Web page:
With the iPhone I moved more into street photography. The camera, which was also a phone, which was also a music player, was perfect for candid street portraits. It allowed me to get in close without drawing too much attention, like in this shot.

Barcelona (159 weeks ago)

Barcelona (159 weeks ago)

How did the iPhone and Instagram help me to develop as a photographer? Well, I went from a situation where I would only take a camera out on occasion to having one always with me. Gone were the moments when you would see an image and curse the fact that you had no camera with you. The iPhone was always with me and because of that I was becoming more and more sensitive and alert to photographic opportunities. This image below is a great example of this. Here’s the story behind it. I was having an argument with my wife – as you do. Couples argue. We were at a function in Dublin and arguing over something silly that I cannot recall. While we were arguing these two cracks in the wall got my attention. The lines seemed in harmony and at the same time not. I was struck at how fixed and permanent they were; how distant, but always together. I got the shot and like always the first thing I did was to show it to my wife. That’s us, I said. She said nothing in reply, but gave me a look. We continued to argue for a little while after that, but I remember being very pleased that I had seen the shot and had got it.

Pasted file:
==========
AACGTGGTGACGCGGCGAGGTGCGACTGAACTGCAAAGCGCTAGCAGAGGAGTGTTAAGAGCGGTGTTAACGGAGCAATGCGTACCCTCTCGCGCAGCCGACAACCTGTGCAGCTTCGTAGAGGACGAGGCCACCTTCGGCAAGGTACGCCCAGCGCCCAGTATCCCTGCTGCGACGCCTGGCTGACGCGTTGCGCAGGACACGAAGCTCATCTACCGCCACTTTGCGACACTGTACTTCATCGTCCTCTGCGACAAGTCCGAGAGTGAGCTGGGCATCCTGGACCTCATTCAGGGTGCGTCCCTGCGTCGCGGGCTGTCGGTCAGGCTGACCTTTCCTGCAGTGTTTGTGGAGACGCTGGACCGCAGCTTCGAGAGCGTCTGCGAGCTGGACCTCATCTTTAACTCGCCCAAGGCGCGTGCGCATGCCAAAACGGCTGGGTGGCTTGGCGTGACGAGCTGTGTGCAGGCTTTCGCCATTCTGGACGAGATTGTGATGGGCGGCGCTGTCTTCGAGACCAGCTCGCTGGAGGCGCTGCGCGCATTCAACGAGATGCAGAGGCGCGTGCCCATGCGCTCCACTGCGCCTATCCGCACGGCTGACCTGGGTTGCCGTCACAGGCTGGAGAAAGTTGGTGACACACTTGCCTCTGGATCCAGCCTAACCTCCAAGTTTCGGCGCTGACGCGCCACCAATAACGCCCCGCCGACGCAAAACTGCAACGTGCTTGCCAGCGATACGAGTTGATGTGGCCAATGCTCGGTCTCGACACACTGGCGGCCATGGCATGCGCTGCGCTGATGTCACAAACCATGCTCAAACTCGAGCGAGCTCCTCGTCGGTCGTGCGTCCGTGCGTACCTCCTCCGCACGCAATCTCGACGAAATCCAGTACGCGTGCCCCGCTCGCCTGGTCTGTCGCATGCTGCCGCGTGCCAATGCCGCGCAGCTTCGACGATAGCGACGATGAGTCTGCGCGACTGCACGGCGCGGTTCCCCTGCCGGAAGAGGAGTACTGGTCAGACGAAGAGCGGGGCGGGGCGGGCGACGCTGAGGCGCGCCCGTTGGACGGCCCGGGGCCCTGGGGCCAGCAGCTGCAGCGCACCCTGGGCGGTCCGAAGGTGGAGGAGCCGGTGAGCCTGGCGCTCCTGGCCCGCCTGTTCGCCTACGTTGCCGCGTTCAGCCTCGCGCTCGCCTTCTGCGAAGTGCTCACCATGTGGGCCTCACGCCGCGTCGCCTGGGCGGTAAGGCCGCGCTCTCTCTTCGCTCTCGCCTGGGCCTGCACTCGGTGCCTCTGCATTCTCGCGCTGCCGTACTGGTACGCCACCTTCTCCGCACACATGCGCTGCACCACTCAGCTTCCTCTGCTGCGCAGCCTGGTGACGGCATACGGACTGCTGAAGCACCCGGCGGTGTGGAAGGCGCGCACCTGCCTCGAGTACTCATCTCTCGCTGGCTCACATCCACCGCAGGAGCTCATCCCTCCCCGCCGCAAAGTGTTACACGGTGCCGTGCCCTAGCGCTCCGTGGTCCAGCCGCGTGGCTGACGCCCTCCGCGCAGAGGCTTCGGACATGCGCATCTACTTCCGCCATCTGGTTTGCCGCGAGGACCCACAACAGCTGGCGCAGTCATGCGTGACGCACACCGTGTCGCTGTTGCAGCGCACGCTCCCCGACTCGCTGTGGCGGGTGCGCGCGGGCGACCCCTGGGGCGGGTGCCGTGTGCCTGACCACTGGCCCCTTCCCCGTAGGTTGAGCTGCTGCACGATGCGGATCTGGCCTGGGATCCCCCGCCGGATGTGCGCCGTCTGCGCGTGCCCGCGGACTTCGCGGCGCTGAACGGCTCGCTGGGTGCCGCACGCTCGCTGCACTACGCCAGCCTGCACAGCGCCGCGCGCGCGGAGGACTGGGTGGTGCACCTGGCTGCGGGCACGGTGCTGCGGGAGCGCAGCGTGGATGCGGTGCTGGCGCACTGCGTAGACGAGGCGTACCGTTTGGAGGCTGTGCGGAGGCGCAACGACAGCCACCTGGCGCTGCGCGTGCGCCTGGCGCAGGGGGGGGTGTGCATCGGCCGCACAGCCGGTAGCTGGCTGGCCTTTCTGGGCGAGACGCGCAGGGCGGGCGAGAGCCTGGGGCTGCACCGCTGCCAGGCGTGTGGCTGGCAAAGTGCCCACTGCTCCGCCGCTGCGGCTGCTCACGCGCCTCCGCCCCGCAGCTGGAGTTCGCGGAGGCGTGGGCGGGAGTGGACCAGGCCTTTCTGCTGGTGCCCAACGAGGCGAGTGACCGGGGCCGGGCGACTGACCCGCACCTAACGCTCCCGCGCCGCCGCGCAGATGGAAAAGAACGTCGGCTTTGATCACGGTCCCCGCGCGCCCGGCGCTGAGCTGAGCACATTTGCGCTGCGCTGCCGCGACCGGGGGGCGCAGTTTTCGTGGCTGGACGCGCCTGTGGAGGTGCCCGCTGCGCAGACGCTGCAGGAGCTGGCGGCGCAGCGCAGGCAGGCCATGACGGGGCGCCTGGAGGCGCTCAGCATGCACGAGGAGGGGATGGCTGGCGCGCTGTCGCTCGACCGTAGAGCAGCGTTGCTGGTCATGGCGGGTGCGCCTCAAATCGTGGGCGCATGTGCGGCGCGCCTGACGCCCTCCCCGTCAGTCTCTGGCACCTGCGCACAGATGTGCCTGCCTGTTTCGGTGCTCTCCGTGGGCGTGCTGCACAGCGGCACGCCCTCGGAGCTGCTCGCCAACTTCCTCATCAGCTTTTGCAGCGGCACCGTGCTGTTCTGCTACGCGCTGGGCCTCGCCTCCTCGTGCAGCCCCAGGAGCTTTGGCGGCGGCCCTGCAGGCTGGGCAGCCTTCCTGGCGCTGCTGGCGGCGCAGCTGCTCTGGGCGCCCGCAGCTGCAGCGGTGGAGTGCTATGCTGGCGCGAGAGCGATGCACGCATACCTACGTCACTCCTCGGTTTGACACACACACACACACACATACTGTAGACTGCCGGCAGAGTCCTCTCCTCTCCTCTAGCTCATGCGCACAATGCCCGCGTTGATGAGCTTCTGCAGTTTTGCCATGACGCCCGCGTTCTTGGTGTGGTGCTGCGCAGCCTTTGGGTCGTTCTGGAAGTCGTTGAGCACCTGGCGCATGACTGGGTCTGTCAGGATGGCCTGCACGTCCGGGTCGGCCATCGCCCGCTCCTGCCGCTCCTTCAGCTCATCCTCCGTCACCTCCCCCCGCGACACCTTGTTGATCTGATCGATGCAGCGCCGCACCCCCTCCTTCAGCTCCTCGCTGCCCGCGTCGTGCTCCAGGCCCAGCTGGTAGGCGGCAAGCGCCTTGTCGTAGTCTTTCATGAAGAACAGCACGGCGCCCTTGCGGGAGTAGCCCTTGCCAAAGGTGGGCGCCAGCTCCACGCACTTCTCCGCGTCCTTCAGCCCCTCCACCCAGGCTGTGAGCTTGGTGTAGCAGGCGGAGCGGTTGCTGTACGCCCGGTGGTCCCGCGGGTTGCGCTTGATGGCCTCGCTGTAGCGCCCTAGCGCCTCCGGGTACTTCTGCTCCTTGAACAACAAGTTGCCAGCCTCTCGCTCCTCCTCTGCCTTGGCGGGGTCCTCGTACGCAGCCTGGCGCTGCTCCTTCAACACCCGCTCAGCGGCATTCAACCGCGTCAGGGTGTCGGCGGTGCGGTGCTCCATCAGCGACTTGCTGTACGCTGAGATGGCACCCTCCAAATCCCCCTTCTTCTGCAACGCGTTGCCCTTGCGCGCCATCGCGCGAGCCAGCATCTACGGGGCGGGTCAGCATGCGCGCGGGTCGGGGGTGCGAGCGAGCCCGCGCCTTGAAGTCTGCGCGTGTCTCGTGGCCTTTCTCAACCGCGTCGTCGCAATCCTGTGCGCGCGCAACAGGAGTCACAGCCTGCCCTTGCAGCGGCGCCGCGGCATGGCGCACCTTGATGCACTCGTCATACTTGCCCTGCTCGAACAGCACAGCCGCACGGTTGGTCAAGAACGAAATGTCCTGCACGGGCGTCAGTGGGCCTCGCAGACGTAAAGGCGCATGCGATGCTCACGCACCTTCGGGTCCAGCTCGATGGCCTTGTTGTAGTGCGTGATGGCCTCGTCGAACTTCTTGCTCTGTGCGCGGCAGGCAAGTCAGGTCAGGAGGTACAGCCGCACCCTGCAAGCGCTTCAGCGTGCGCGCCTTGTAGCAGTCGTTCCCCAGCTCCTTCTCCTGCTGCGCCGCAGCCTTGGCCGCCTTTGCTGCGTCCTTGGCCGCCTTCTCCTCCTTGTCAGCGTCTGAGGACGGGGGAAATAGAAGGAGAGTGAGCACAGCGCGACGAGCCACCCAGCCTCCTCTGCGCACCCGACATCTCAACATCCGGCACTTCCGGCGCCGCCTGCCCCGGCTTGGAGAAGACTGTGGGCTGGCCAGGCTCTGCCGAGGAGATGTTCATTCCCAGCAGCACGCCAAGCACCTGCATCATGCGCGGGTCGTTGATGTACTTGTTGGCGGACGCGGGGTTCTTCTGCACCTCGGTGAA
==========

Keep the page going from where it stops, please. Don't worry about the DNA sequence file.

Disagreement (120 weeks ago)

Disagreement (120 weeks ago)